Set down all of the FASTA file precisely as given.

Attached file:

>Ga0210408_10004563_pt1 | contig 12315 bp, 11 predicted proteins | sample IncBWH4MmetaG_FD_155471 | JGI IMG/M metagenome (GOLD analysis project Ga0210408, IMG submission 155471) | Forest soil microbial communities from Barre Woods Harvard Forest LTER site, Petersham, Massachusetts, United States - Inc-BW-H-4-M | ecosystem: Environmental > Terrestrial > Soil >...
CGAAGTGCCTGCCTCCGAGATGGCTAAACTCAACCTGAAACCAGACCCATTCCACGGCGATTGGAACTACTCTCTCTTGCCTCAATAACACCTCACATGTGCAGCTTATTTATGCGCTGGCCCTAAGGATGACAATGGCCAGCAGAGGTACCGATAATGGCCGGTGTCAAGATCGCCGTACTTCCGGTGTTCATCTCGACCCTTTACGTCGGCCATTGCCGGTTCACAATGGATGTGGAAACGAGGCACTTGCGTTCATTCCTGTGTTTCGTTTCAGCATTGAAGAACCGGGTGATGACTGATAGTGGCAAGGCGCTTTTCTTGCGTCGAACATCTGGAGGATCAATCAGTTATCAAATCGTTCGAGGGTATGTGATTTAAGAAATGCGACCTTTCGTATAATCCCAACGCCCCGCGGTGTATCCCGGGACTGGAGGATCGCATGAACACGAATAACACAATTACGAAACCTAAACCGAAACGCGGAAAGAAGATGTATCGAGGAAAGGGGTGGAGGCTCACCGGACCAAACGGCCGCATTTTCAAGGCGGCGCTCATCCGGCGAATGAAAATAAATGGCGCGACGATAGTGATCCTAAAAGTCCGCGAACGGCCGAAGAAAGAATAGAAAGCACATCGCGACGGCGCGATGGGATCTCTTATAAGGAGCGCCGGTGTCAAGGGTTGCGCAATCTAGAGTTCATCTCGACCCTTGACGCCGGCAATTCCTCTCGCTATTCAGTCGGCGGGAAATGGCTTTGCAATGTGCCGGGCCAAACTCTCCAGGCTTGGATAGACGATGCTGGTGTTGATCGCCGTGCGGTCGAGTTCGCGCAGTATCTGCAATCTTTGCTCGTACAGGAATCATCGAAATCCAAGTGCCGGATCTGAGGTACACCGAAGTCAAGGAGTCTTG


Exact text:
>Ga0210408_10004563_pt1 | contig 12315 bp, 11 predicted proteins | sample IncBWH4MmetaG_FD_155471 | JGI IMG/M metagenome (GOLD analysis project Ga0210408, IMG submission 155471) | Forest soil microbial communities from Barre Woods Harvard Forest LTER site, Petersham, Massachusetts, United States - Inc-BW-H-4-M | ecosystem: Environmental > Terrestrial > Soil >...
CGAAGTGCCTGCCTCCGAGATGGCTAAACTCAACCTGAAACCAGACCCATTCCACGGCGATTGGAACTACTCTCTCTTGCCTCAATAACACCTCACATGTGCAGCTTATTTATGCGCTGGCCCTAAGGATGACAATGGCCAGCAGAGGTACCGATAATGGCCGGTGTCAAGATCGCCGTACTTCCGGTGTTCATCTCGACCCTTTACGTCGGCCATTGCCGGTTCACAATGGATGTGGAAACGAGGCACTTGCGTTCATTCCTGTGTTTCGTTTCAGCATTGAAGAACCGGGTGATGACTGATAGTGGCAAGGCGCTTTTCTTGCGTCGAACATCTGGAGGATCAATCAGTTATCAAATCGTTCGAGGGTATGTGATTTAAGAAATGCGACCTTTCGTATAATCCCAACGCCCCGCGGTGTATCCCGGGACTGGAGGATCGCATGAACACGAATAACACAATTACGAAACCTAAACCGAAACGCGGAAAGAAGATGTATCGAGGAAAGGGGTGGAGGCTCACCGGACCAAACGGCCGCATTTTCAAGGCGGCGCTCATCCGGCGAATGAAAATAAATGGCGCGACGATAGTGATCCTAAAAGTCCGCGAACGGCCGAAGAAAGAATAGAAAGCACATCGCGACGGCGCGATGGGATCTCTTATAAGGAGCGCCGGTGTCAAGGGTTGCGCAATCTAGAGTTCATCTCGACCCTTGACGCCGGCAATTCCTCTCGCTATTCAGTCGGCGGGAAATGGCTTTGCAATGTGCCGGGCCAAACTCTCCAGGCTTGGATAGACGATGCTGGTGTTGATCGCCGTGCGGTCGAGTTCGCGCAGTATCTGCAATCTTTGCTCGTACAGGAATCATCGAAATCCAAGTGCCGGATCTGAGGTACACCGAAGTCAAGGAGTCTTG